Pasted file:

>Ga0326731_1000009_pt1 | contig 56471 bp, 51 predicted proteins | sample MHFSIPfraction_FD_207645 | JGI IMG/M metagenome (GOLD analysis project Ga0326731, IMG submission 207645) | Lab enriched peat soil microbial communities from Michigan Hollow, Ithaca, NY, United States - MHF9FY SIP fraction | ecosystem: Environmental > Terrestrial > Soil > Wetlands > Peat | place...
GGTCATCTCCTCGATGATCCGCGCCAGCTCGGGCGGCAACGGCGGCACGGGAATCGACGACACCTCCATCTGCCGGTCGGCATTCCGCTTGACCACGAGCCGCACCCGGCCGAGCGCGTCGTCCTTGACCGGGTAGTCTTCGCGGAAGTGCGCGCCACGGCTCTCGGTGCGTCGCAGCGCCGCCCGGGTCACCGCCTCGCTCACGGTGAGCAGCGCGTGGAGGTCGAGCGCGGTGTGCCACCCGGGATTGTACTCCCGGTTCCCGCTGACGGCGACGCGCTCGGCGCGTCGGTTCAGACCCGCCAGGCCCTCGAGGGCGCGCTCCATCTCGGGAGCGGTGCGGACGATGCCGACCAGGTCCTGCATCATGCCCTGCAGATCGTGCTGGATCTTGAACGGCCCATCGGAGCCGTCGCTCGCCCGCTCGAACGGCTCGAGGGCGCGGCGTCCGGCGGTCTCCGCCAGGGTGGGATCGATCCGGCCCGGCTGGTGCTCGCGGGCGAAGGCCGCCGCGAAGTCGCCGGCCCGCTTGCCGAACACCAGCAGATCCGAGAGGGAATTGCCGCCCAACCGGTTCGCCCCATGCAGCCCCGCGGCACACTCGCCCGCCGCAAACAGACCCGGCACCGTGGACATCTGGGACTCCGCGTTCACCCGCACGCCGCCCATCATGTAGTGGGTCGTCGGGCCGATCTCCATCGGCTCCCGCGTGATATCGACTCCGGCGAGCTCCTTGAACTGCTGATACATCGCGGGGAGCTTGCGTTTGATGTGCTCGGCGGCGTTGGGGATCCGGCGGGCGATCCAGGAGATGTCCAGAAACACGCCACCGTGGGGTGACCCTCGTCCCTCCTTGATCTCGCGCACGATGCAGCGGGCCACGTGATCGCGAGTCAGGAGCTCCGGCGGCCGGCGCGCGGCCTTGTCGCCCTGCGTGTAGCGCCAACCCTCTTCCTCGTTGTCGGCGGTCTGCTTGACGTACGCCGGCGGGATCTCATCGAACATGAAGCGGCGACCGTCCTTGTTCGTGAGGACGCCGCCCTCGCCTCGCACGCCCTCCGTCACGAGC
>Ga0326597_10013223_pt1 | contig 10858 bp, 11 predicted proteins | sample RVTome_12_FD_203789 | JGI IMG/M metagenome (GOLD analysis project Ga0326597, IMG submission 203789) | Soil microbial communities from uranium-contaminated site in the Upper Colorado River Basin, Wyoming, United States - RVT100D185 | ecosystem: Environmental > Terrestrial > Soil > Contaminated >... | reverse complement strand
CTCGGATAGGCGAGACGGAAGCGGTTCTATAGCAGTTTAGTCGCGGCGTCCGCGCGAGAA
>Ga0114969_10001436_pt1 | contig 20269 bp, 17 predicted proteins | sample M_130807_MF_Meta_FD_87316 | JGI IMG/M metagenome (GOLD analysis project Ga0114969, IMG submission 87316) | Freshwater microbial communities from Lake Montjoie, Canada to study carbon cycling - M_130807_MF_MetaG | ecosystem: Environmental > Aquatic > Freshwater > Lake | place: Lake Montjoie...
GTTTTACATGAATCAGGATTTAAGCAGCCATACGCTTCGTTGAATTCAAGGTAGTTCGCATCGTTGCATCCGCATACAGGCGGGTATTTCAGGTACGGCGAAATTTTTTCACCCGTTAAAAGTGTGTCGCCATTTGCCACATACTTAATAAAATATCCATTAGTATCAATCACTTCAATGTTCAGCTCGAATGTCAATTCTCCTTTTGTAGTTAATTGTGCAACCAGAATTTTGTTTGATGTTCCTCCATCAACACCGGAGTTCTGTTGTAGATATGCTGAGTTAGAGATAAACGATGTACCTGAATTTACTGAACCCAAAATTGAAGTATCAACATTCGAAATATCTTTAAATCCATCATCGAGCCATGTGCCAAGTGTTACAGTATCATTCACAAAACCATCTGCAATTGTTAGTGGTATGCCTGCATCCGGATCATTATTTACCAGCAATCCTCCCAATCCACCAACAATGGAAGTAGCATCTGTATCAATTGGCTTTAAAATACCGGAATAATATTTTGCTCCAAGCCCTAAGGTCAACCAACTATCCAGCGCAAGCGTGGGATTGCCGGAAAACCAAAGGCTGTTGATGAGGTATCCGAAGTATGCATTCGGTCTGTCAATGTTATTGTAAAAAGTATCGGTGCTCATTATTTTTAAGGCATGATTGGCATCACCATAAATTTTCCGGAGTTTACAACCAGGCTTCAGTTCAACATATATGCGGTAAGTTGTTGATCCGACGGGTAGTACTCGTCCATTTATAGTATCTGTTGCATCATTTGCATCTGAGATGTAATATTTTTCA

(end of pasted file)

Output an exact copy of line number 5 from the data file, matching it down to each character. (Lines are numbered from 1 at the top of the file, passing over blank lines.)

>Ga0114969_10001436_pt1 | contig 20269 bp, 17 predicted proteins | sample M_130807_MF_Meta_FD_87316 | JGI IMG/M metagenome (GOLD analysis project Ga0114969, IMG submission 87316) | Freshwater microbial communities from Lake Montjoie, Canada to study carbon cycling - M_130807_MF_MetaG | ecosystem: Environmental > Aquatic > Freshwater > Lake | place: Lake Montjoie...